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Type of publication: Tezės kituose recenzuojamuose leidiniuose / Theses in other peer-reviewed publications (T1e)
Field of Science: Istorija ir archeologija / History and archaeology (H005)
Author(s): Pranskūnienė, Rasa
Title: Fragility of boundaries: Authoritarianism and democracy discourse in the context of heritage
Is part of: Heritage and Authoritarianism: 19th Cambridge Heritage Symposium, 11-12 May 2018 McDonald Institute for Archaeological Research University of Cambridge : [Book of Abstracts]. Cambridge: McDonald Institute for Archaeological Research University of Cambridge, 2018
Extent: p. 34-35
Date: 2018
Abstract: This Year Lithuania, like other Baltic states of Latvia and Estonia, is celebrating the Centennial of the “Restored Lithuania”. The 20th Century history of Lithuania was very complicated. Lithuania experienced a brief period of freedom and democracy in the beginning of the 20th Century; then between the wars experienced national authoritarianism and authoritarianism caused by the occupations (Soviet, Nazi and Soviet again); then during the 1990s, Lithuania experienced the rising freedom of democracy. This paper discusses the experiences of authoritarianism and heritage in the context of the tangible heritage sites in Lithuania, including: the Kaunas Our Lord Jesus Christ's Resurrection Basilica (built as Basilica in the interwar period, used as storeroom during the Nazi period, a radio factory during the Soviet period, and as a Basilica once again when finally restored after 1990); the Palace of the Grand Dukes of Lithuania (newly built in the beginning of Millenium in Vilnius, the former political, diplomatic, cultural center of the State, famous in Europe in the 15th-17th centuries, and demolished in the beginning of the 19th century) and Grūtas Park (the sculpture garden of Soviet-era statues, opened in 2001). The discussion continues to the present moment, with the removal of the Vilnius Green Bridge Soviet sculptures in 2015 (the Green Bridge, the oldest bridge over the Neris in Vilnius, was in Soviet times adorned by four groups of sculptures portraying socialistic realism). These cases reveal the intense relationship between heritage and authoritarianism, which even three decades later, in a democratic society, is still a painfully traumatic and multi-layered phenomenon. It remains unresolved and raises the question of where the fragile boundaries between authoritarianism and democracy are in the context of heritage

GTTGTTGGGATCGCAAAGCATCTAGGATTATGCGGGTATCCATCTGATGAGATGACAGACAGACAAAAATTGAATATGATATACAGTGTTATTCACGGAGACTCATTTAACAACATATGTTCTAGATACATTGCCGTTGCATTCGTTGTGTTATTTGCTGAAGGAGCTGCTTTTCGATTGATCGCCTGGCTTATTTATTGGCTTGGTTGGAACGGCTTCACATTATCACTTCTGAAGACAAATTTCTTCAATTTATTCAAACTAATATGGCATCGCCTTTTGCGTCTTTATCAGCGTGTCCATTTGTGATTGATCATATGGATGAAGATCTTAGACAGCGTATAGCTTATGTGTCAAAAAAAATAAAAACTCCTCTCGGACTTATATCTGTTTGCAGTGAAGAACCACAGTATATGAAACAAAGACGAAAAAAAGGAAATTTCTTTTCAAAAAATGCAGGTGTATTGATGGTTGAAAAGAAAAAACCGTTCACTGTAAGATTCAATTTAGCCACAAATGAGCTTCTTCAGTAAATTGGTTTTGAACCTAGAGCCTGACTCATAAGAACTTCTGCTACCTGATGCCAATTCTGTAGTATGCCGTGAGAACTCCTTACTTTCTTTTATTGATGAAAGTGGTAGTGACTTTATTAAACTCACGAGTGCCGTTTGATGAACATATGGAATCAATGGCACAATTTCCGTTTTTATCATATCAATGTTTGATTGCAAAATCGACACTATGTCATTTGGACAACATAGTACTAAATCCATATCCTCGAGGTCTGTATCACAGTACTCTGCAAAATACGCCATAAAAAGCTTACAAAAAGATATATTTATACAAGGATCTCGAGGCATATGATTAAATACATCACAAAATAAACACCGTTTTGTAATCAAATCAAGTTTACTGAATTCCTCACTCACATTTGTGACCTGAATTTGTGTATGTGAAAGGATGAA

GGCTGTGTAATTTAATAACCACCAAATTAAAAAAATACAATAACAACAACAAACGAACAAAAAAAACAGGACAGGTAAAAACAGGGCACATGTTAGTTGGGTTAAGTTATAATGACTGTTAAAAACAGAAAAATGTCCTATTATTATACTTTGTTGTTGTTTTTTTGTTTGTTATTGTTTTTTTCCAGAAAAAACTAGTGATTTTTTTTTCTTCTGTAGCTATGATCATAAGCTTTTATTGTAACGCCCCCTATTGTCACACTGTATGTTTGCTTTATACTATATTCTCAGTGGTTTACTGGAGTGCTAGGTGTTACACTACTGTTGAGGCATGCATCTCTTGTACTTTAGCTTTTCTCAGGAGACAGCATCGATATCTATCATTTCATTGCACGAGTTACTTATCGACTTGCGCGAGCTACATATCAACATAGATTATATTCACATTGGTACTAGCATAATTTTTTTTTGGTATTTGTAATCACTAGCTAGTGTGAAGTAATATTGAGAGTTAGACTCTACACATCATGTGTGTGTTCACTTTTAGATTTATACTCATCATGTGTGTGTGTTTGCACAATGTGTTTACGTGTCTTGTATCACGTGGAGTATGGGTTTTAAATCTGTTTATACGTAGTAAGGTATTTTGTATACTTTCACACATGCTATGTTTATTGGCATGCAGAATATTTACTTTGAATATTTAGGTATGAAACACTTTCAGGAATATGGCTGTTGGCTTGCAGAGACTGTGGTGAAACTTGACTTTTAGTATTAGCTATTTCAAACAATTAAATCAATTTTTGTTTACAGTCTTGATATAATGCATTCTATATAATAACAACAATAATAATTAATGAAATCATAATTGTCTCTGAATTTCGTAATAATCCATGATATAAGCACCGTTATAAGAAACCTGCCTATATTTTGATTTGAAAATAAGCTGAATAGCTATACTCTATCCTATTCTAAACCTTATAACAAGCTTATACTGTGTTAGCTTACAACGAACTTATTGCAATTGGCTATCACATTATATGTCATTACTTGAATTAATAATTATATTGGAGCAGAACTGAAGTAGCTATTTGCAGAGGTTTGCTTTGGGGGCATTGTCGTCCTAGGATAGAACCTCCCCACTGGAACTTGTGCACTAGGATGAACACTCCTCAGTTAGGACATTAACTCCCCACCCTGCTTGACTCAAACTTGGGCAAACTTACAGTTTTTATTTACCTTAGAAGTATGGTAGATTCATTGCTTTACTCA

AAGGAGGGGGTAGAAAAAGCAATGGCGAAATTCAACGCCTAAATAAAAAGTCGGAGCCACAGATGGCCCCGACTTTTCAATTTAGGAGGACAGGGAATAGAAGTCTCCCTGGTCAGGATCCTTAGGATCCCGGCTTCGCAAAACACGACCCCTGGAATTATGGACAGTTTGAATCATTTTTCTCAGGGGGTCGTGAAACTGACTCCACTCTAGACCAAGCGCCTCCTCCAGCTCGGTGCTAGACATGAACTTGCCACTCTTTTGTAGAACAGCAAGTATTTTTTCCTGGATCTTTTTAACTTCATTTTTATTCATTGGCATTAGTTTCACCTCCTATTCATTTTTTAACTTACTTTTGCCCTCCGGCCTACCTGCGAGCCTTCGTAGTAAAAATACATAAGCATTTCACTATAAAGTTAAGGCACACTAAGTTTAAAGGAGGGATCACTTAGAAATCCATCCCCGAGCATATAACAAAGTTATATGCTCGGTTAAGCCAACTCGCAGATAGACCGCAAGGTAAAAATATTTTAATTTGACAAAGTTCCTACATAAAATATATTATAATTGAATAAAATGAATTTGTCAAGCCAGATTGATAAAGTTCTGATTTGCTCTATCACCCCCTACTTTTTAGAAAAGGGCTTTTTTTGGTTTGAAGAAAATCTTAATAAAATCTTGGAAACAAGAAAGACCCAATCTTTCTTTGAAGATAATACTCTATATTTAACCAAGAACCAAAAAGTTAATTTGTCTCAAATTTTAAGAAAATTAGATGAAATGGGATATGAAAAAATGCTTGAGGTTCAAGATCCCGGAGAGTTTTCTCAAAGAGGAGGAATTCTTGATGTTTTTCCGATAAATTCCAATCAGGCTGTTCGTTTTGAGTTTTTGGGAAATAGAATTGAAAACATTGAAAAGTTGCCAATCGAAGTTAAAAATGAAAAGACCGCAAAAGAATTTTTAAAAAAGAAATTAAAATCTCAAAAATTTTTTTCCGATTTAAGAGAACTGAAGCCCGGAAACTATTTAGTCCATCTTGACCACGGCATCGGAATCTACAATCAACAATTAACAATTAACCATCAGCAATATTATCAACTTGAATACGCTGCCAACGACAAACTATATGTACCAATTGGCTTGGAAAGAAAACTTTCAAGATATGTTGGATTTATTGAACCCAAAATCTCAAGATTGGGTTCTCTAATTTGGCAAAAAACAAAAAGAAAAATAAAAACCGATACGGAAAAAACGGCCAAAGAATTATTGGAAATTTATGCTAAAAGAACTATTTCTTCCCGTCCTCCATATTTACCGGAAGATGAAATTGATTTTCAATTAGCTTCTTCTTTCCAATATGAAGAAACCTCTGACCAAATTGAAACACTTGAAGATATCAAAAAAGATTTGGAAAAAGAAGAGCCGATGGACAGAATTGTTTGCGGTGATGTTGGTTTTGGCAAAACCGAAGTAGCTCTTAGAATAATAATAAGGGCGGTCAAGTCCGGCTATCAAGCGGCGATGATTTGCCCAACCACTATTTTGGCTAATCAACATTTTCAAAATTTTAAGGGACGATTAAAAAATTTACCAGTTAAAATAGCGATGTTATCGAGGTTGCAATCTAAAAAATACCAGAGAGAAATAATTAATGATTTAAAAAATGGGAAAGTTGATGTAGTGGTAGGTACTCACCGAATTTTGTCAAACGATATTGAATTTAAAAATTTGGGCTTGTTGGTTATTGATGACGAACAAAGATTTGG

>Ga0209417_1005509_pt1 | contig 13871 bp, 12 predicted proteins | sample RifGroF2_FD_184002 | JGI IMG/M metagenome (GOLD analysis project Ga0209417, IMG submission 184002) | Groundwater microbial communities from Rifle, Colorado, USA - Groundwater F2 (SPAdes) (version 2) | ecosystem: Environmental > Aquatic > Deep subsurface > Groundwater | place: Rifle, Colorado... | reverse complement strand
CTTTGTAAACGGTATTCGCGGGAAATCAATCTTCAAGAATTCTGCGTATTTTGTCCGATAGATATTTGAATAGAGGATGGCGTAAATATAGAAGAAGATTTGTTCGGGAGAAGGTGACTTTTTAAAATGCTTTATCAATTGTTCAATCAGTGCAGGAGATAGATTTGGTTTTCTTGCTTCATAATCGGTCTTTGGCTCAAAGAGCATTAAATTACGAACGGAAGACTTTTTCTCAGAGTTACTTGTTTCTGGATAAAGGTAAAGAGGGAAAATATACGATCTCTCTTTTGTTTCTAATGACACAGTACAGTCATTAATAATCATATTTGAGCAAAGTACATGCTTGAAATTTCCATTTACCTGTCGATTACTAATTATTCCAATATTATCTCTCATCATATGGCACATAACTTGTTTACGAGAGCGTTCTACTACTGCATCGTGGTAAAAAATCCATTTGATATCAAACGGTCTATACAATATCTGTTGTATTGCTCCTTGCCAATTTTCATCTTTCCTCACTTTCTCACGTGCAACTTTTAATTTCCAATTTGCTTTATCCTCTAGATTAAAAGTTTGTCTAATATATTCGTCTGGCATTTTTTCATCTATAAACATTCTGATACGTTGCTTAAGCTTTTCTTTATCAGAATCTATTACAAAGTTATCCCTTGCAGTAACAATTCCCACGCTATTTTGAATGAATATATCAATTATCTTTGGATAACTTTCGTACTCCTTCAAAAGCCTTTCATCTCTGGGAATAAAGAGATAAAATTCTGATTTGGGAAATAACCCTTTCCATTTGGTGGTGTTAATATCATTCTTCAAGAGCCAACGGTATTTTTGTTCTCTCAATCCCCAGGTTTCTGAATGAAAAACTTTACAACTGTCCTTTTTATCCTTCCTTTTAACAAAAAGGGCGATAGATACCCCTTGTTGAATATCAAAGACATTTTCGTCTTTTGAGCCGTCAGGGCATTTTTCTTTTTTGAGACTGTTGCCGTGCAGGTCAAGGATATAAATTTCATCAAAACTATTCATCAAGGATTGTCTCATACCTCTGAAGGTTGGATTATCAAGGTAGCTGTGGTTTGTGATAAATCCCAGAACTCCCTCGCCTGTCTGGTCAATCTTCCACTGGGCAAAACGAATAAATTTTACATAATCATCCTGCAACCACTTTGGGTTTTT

Affiliation(s): Vytauto Didžiojo universitetas
Žemės ūkio akademija
Appears in Collections:Universiteto mokslo publikacijos / University Research Publications

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